Having one or both breasts removed can be absolutely devastating to a woman’s gender and sexual identities. For a man, a similar comparison would be an orchiectomy (having one or both testicles removed). Now, not only do you have cancer, but your body doesn’t look the same way as everyone else’s. You lose the femininity or masculinity that’s core to who you are.

Another example is job loss. A person with cancer may be forced to end their career early, which can be hugely impactful on identity. What if you really loved being a firefighter but can no longer physically do the job? What are you now?

As a result of this identity loss, many cancer patients find themselves forging a new one.

The tattoo culture surrounding cancer is a simple example. It’s an opportunity to reclaim body autonomy by making a physical change that a person wants and can control. They also look pretty cool, so there’s that, too.

Yet another example would be fitness culture and running. Lots of cancer patients become marathon runners or gym rats. My theory is that this is because they want to once again prove, either to themselves or to others, that they can identify as being healthy once again.

My final example is that many cancer patients—such as myself—find a new identity through advocacy. Like it or not, cancer is part of my identity now, and I think I can use that to do some good.

The identity crisis that cancer causes can be demoralizing and detrimental to a person’s mental health.

The mental battle continues indefinitely

Speaking of mental health… it’s important.

I speak with many people at various stages of their cancer experience, from the newly diagnosed, to folks who’ve been fortunate to live 20 years post-treatment.

The recurring theme that comes up is always around mental health. Some of the biggest challenges come when treatment is finished, the doctor says there’s no evidence of disease, and the patient is thrust back into the normalcy of everyday life.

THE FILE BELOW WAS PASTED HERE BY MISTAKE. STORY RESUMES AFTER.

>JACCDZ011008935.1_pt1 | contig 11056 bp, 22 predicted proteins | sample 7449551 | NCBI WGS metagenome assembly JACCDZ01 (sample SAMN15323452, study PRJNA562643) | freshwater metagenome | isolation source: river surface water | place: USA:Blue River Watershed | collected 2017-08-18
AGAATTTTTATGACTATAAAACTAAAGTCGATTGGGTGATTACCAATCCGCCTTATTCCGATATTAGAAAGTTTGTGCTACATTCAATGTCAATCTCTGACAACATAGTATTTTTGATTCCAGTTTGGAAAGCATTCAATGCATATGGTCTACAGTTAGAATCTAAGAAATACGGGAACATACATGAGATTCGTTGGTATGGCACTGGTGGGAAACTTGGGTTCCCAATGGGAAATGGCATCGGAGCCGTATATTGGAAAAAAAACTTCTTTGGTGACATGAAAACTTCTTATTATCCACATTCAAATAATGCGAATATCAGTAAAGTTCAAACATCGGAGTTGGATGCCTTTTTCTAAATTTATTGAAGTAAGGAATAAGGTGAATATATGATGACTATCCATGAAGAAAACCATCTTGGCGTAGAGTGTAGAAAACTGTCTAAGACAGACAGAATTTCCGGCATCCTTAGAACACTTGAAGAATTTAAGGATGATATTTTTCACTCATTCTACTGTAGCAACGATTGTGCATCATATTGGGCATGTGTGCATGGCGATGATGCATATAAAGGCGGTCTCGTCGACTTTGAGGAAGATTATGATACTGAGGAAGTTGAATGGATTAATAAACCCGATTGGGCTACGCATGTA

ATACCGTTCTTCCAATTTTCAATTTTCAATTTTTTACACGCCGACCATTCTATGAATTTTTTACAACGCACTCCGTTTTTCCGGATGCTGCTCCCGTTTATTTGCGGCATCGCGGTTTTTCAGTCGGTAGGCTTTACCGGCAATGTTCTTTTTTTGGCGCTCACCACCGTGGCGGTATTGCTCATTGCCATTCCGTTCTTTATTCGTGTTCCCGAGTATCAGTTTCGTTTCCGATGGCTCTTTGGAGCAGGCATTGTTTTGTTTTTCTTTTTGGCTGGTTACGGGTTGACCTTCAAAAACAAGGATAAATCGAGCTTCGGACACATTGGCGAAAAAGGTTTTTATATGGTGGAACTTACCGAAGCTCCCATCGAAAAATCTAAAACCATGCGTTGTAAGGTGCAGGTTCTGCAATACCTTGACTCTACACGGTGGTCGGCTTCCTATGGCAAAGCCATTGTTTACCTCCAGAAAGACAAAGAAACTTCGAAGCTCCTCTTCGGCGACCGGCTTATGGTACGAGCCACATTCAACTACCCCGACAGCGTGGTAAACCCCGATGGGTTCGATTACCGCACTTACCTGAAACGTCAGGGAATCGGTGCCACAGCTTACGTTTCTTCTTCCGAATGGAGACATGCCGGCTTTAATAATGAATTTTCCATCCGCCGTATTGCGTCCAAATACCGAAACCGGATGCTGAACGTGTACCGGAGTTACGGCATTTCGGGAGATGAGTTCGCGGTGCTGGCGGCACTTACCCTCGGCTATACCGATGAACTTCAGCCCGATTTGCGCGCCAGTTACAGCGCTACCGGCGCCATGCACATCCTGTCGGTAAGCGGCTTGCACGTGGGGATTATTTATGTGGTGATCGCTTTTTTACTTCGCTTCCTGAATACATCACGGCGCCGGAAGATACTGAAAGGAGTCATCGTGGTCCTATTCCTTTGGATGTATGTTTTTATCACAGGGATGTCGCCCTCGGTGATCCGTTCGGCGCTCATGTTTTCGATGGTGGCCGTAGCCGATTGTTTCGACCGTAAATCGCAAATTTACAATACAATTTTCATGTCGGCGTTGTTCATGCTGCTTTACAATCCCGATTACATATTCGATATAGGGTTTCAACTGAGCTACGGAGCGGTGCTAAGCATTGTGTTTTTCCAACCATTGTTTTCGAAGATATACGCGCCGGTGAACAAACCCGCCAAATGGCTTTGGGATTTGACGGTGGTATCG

This is why so many people who’ve reached the “no evidence of disease” stage continue to participate in support groups. They need the support as much as other people need to see their success.

But, the fact remains: you’re never truly finished with cancer. It stalks you until the day you die.

Young people need more support

Young people require more support over a longer period of time.

This one might be controversial, but I’ve spent a lot of time learning about the differences between young people with cancer, and those who are diagnosed when cancer is “expected” to develop.

Take me, for example. I was diagnosed at 34 years of age.

Colon cancer is diagnosed in people over 50 a whopping 90% of the time.

There are a ton of overlapping challenges, but the reality is that there’s a chance that a young person will lead a long life after treatment—two or three extra decades, perhaps—which means that the ramifications of cancer have a longer period of time over which to manifest.

At an extremely high level, and also speaking broadly here:

Area of LifeAge 50Age 34
Family and MarriageHas children if they wanted themCan no longer have children
CareerWell established and secureJust hitting their stride, not as secure
Savings and Financial HealthCan likely draw on savings, sell assets if need beNot as robust of a financial safety net
EducationLikely done with education and student loansMay no longer be able to pursue additional education or could still be paying off student loans
Home OwnershipMay own their own home Unable to get a mortgage due to health issues
Benefits and InsuranceLikely has benefits and life insuranceMay be ineligible for life insurance, ever. Might not have benefits through employment
Mental HealthMay need lifelong support, but will require it for less timeMay need lifelong support, but will require support for a longer period of time

This obviously isn’t a comprehensive study, but is accurate based on many of the conversations I’ve had with people over the last six months.


I hope this was helpful and provided some perspective on some of the nuanced ways that cancer impacts people.

Also, for my friends in cancerland, please don’t hesitate to reach out to me if you have other lessons you’d like to share. Whether you’re a patient, caregiver, or professional, I’d love to hear from you.

I’m so grateful to have gained perspective from so many and will absolutely carry this information forward as I focus on patient advocacy.

Thanks for reading!


My name is Jason Manuge. I'm an early onset Stage IV colorectal cancer survivor. You can find me on social as CancerCanuck!